• This move by Apple is illicit under anti-trust and consumer protection laws. Once the app is forcibly updated (ANTITRUST), I hope I get my money back (CONSUMER), given the disappearance of the widget. Indeed, regardless of PC-CALC's vast functionality, the only reason I purchased it was for the widget and nothing else. Sent from the iMore App
  • I can understand where it may cause confusion. I know some new OS X users that run apps from a mounted disc image. Apple wants to maintain a consistent experience.
  • I disabled automatic app updates. I'll see how long the operating system will let me use it
  • The "at App Store Scale" apologetic is particularly galling. The same excuse was trotted out years ago during the political cartoon rejection controversy, when the App Store was far smaller. Truth be told, the problem has nothing to do with size, and everything to do with Apple not giving a damn about developers. They love to tout the benefits of the walled garden approach, but they have *never* cared one whit about living up to the developer responsibilities of that role. As Rene said in another thread, problems punish the developer for something outside of their control. The problem is that Apple could not care less about inflicting problems on their own developers, and never have, at any size. That is why so many of us, despite the great platform, and good-if-not-great tools, so many of us develop here reluctantly - or at least more reluctantly than we should, given the market opportunity. It is part of the reason the Mac App Store is floundering - because the opportunity there is not worth the hassle Apple deliberately introduces. That same tipping point for iOS seems far off, given how (justifiably) high iOS is riding right now, but it is closer than you think. Sent from the iMore App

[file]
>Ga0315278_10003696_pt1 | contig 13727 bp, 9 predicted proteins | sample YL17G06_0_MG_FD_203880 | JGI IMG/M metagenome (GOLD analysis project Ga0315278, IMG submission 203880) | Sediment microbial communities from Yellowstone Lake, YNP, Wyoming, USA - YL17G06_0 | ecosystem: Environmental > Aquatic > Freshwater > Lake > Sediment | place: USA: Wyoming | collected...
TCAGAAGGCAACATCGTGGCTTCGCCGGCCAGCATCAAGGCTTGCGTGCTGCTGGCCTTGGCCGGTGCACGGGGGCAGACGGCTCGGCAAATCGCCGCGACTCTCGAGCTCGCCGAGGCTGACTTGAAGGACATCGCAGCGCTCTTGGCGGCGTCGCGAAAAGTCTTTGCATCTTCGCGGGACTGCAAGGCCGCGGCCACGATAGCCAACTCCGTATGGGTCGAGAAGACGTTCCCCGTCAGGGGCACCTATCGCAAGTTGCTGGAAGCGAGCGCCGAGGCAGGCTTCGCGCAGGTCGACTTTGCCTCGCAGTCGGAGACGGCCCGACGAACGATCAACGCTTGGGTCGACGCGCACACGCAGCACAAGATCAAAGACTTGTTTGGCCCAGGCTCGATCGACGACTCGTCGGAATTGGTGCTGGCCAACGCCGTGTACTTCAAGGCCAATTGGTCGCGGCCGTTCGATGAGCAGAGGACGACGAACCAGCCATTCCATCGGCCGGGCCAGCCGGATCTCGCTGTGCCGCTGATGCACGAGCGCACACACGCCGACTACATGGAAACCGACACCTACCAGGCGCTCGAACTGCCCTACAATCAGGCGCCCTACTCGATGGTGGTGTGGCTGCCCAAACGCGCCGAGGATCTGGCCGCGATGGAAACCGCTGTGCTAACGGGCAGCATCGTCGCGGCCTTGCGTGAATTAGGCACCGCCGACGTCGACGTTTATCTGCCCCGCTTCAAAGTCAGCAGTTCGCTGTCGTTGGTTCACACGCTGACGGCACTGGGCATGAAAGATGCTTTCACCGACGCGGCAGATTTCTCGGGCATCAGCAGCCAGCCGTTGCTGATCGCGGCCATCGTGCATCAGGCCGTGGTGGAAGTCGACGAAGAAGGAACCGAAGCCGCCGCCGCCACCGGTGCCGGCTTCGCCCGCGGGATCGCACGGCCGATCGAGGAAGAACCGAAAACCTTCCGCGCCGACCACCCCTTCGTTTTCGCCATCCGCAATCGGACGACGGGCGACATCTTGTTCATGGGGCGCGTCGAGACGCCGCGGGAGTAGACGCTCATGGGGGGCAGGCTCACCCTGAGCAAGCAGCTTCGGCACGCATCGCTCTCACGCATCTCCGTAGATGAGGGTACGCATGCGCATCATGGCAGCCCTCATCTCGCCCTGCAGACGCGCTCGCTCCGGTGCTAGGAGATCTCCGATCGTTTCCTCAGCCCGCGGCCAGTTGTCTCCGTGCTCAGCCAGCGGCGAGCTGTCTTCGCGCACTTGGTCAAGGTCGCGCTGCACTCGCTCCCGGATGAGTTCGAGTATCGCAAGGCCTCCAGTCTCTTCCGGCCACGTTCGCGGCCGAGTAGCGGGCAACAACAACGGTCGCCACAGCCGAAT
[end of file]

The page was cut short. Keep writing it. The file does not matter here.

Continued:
• Well said, Rene!
  • I'm baffled by this. They feature PCalc as sort of poster child for the new features in iOS 8 and now they take it down... You know there's an app called Wdgts that has a calculator as well. Do they need to remove that functionality too?
  • I'm also on the fence here. On one hand I don't use the app but I appreciate how incredibly handy it could be for some (I'm just really OCD and super-strict about my notification widget real estate). On the other hand I figure Apple has a decent reason for this. My initial guess would be potential battery life. Maybe the widgets get a lot higher percentage of slices of resources even during sleep / wake cycles. Even if this were the case though, you'd think any technical issues could largely be resolved.